Writer Dave Donelson left his successful business career in 1999 to become a full-time freelance writer. In 2020 he both completed a memoir of his life growing up (entitled Fathers: A Memoir) and began a daily journal where he posts his thoughts, observations, and insights each day. Titled “The Journal of My Seventieth Year: A Memoir In Real Time,” the first volume of this daily diary is now available for purchase on Amazon.
We’re delighted to announce that Dave will be doing an online reading from his memoir for the Harrison Public Library on Monday, June 14th at 7:00 PM EST. For more information and to sign up for this Zoom presentation, please click here.
We are also pleased to share with agebuzz readers select individual posts from Dave’s journal, as well as his photography that accompanies the journal entries. Below is his latest selection for us.
Golf Legend Jan Stephenson Doesn’t Have Time To Slow Down, May 22nd, 2021
Jan Stephenson isn’t aging gracefully—she’s doing it enthusiastically. As the legendary golfer enters her 70s, she revels in a calendar full of golf tournaments, business travel and meetings, and philanthropic responsibilities that would exhaust someone half her age. I interviewed her today and was inspired by her energy.
“Every time I swear I’m going to slow down,” she told me, “another opportunity comes up.”
Luck seldom falls in the laps of people passing their days in rocking chairs. Jan Stephenson is one of those people who are out and about, active and alert. Someone who makes opportunities happen. She developed that trait as a teenager while devoting hours to the practice it takes to make it in professional golf. The Australian joined the LPGA Tour in 1974 and was named rookie of the year. In the early 1980s, she won major championships in three consecutive years culminating with the U.S. Women’s Open in 1983. Worldwide, she has won 41 times and was elected to the World Golf Hall of Fame in 2019.
But playing the game at its highest level was not enough for her. She urged the LPGA Tour to embrace a daring marketing strategy based on the personalities of its players and practiced what she preached by posing unclothed for a pinup calendar photo in a bathtub covered only by golf balls. She also helped found the Women’s Senior Golf Tour (now the Legends Tour) and, in 2003, became the first woman to compete in a tournament on the men’s Champion Tour.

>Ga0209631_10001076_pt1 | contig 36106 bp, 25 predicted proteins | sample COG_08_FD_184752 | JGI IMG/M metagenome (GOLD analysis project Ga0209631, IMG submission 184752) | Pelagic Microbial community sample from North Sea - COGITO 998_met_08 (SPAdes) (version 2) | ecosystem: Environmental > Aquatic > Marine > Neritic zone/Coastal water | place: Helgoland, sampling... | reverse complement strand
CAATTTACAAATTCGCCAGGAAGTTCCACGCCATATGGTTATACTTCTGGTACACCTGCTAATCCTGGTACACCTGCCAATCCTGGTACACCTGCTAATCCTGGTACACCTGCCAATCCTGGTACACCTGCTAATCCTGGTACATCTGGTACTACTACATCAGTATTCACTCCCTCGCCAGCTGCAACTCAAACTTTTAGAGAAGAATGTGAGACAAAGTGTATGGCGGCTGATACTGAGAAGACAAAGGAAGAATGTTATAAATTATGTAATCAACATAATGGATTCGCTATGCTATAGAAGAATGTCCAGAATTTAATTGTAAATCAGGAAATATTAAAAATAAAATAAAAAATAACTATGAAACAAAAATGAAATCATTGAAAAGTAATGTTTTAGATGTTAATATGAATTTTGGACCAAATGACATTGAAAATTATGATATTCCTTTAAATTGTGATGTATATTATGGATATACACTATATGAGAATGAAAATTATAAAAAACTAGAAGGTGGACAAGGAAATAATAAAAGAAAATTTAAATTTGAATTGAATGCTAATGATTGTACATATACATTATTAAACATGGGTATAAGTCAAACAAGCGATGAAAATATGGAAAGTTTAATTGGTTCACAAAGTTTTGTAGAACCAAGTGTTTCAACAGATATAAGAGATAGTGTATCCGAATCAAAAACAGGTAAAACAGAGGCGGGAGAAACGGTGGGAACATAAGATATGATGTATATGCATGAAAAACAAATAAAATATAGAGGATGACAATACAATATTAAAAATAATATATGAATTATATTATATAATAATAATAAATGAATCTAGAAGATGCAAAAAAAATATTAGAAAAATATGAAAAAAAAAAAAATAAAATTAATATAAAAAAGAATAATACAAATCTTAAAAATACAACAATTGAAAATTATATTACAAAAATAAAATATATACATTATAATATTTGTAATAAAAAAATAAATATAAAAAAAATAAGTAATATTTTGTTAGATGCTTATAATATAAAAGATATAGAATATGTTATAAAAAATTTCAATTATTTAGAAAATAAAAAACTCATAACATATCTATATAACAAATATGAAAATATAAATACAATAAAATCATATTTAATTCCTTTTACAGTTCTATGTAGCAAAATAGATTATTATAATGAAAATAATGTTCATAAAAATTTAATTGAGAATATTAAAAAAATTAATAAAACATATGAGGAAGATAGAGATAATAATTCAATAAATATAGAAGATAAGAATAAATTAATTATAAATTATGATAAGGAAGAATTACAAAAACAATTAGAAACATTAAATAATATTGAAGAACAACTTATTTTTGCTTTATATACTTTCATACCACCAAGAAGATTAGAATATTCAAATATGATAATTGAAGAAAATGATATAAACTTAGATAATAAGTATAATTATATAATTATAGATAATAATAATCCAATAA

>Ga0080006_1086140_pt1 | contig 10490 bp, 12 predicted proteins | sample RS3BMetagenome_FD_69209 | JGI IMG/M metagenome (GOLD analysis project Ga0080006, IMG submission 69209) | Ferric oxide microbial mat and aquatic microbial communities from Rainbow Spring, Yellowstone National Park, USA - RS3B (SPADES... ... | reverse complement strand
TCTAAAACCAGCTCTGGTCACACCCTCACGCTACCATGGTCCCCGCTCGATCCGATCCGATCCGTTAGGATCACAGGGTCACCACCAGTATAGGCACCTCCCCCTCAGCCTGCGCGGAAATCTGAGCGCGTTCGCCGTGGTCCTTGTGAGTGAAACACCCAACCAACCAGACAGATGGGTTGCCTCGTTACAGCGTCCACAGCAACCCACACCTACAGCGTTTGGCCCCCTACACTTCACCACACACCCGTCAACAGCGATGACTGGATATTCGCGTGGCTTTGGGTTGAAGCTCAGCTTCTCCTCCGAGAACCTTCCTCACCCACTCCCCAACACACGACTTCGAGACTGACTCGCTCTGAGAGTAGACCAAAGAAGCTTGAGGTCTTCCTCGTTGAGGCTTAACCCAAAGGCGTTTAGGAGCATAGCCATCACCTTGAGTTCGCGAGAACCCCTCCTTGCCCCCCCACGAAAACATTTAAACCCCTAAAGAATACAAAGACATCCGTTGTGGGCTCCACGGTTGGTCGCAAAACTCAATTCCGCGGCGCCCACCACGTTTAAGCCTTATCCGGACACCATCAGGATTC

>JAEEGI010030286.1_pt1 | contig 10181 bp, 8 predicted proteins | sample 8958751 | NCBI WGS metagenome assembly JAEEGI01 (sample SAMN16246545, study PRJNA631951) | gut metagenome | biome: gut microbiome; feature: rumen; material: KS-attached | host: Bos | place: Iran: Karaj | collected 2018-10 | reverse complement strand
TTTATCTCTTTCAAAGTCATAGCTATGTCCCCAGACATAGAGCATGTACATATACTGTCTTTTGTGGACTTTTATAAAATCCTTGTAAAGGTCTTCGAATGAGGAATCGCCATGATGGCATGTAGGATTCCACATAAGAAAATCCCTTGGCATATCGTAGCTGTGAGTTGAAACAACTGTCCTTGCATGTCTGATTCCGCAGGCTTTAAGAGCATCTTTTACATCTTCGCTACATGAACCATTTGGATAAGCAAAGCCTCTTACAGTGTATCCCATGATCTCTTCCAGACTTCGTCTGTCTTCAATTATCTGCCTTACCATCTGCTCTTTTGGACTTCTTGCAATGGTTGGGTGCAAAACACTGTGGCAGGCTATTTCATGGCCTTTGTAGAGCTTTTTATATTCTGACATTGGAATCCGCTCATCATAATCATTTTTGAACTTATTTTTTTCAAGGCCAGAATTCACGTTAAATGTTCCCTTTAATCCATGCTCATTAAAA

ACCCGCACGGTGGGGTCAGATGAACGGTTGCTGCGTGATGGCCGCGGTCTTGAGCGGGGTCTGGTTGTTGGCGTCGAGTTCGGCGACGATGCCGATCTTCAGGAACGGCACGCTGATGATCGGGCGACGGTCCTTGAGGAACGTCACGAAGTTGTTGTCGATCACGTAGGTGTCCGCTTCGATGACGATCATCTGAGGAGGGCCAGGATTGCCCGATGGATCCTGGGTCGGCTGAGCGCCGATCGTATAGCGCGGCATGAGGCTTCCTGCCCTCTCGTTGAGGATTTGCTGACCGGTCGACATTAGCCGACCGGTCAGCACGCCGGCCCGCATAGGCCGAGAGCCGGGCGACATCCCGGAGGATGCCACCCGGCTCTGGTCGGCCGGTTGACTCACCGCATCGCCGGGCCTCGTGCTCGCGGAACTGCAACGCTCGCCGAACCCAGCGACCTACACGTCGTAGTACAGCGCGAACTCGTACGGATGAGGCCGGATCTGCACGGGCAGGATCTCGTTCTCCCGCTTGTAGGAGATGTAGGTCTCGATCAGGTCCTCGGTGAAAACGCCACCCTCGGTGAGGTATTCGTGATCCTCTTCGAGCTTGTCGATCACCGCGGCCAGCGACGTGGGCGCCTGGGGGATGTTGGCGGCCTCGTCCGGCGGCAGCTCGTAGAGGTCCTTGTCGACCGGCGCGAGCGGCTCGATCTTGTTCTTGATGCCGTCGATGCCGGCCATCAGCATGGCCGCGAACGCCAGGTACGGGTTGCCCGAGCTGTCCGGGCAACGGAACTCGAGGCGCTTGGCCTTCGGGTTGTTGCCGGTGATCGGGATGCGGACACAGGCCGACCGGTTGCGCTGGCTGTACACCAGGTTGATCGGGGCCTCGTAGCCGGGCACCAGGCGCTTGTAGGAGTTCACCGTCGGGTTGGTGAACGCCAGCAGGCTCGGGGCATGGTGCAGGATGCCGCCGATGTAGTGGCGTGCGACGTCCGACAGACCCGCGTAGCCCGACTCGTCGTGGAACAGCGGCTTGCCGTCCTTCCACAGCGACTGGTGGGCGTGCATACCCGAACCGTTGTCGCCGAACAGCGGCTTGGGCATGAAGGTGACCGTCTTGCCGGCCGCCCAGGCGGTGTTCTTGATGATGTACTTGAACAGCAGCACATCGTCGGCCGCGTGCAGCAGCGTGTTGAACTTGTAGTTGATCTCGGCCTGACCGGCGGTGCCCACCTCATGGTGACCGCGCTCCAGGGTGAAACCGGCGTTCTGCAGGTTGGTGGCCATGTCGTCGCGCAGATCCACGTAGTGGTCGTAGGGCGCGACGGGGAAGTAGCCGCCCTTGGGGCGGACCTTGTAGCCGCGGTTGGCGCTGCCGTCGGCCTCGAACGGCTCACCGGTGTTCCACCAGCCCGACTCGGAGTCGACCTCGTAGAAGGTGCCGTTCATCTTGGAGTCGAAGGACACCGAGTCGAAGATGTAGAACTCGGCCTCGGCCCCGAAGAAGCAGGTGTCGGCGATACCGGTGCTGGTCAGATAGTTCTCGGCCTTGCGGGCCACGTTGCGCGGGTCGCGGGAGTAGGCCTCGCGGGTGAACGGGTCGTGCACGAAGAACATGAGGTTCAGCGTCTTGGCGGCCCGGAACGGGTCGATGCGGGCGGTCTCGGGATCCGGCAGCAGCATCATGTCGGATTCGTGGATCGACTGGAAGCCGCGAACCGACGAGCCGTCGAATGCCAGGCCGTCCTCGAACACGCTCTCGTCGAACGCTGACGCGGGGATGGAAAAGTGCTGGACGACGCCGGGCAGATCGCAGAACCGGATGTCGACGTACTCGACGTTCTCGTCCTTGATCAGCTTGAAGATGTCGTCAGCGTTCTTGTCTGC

“Maybe I should have retired, but I didn’t,” she said. “You never feel like you’re ready to retire.”
She still plays the full schedule of tournaments on the Legends Tour, squeezing golf into a datebook increasingly filled with business and charitable functions. Among other business interests, she bought (and later sold) a winery, owns a multi-state liquor distributorship and recently became a partner in a distillery.
Stephenson has always set aside significant time and energy for charitable work. At the peak of her playing career, she brought other young players to the U.S. from Australia to help them compete on the LPGA Tour. “They would spend two months traveling with me,” she said, “learning the ropes and seeing the professional game from the inside. Several of them made it on tour.” An arthritis sufferer, she produced an exercise video for the Arthritis Foundation. She was honorary chair of the National Multiple Sclerosis Society.
Today, she runs Jan Stephenson’s Crossroads Foundation, which owns Tarpon Woods Golf Club in Palm Harbor, Florida. Her mission is, “Giving to Those that have Given so Much.” She sets aside time every month for wounded veterans and first responders. “I host a group at the golf course. These are guys that are really beat up and disabled. They are so appreciative and it means so much to me to see the joy golf gives them.” She was recognized for her work in 2017 by the Military Order of the Purple Heart.
In 2018, Stephenson was awarded a Medal of the Order of Australia “for service to golf and to not-for-profit organizations.”
Jan Stephenson doesn’t have time to slow down. “It is very time-consuming to have a golf career, multiple businesses, and support the charities.” Then she adds with a smile, “Every year, I think I’m not going to work this hard, but then I work twice as hard.”